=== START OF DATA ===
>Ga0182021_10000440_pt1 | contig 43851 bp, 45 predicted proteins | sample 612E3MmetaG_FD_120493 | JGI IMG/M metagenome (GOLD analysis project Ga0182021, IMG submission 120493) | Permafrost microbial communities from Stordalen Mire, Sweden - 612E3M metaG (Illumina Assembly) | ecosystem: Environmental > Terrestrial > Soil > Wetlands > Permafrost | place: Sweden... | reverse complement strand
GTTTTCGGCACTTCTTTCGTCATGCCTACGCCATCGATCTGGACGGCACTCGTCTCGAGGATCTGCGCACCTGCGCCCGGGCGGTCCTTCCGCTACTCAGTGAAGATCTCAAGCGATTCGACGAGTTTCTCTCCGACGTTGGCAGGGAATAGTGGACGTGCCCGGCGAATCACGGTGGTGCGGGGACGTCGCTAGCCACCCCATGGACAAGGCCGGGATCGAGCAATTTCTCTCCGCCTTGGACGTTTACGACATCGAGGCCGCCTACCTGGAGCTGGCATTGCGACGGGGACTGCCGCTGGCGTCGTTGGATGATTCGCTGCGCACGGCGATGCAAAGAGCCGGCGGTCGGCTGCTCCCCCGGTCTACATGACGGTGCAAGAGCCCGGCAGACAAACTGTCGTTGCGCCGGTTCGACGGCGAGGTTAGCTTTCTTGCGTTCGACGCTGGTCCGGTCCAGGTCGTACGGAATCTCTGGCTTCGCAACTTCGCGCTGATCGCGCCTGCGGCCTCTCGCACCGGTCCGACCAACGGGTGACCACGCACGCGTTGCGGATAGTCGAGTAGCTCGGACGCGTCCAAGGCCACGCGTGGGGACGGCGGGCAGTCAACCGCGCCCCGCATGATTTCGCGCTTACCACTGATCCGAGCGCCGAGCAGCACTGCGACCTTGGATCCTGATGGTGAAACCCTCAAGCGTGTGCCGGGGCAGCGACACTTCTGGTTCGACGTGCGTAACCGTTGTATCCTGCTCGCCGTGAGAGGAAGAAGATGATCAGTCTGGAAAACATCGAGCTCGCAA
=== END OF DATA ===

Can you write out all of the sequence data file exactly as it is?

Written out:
>Ga0182021_10000440_pt1 | contig 43851 bp, 45 predicted proteins | sample 612E3MmetaG_FD_120493 | JGI IMG/M metagenome (GOLD analysis project Ga0182021, IMG submission 120493) | Permafrost microbial communities from Stordalen Mire, Sweden - 612E3M metaG (Illumina Assembly) | ecosystem: Environmental > Terrestrial > Soil > Wetlands > Permafrost | place: Sweden... | reverse complement strand
GTTTTCGGCACTTCTTTCGTCATGCCTACGCCATCGATCTGGACGGCACTCGTCTCGAGGATCTGCGCACCTGCGCCCGGGCGGTCCTTCCGCTACTCAGTGAAGATCTCAAGCGATTCGACGAGTTTCTCTCCGACGTTGGCAGGGAATAGTGGACGTGCCCGGCGAATCACGGTGGTGCGGGGACGTCGCTAGCCACCCCATGGACAAGGCCGGGATCGAGCAATTTCTCTCCGCCTTGGACGTTTACGACATCGAGGCCGCCTACCTGGAGCTGGCATTGCGACGGGGACTGCCGCTGGCGTCGTTGGATGATTCGCTGCGCACGGCGATGCAAAGAGCCGGCGGTCGGCTGCTCCCCCGGTCTACATGACGGTGCAAGAGCCCGGCAGACAAACTGTCGTTGCGCCGGTTCGACGGCGAGGTTAGCTTTCTTGCGTTCGACGCTGGTCCGGTCCAGGTCGTACGGAATCTCTGGCTTCGCAACTTCGCGCTGATCGCGCCTGCGGCCTCTCGCACCGGTCCGACCAACGGGTGACCACGCACGCGTTGCGGATAGTCGAGTAGCTCGGACGCGTCCAAGGCCACGCGTGGGGACGGCGGGCAGTCAACCGCGCCCCGCATGATTTCGCGCTTACCACTGATCCGAGCGCCGAGCAGCACTGCGACCTTGGATCCTGATGGTGAAACCCTCAAGCGTGTGCCGGGGCAGCGACACTTCTGGTTCGACGTGCGTAACCGTTGTATCCTGCTCGCCGTGAGAGGAAGAAGATGATCAGTCTGGAAAACATCGAGCTCGCAA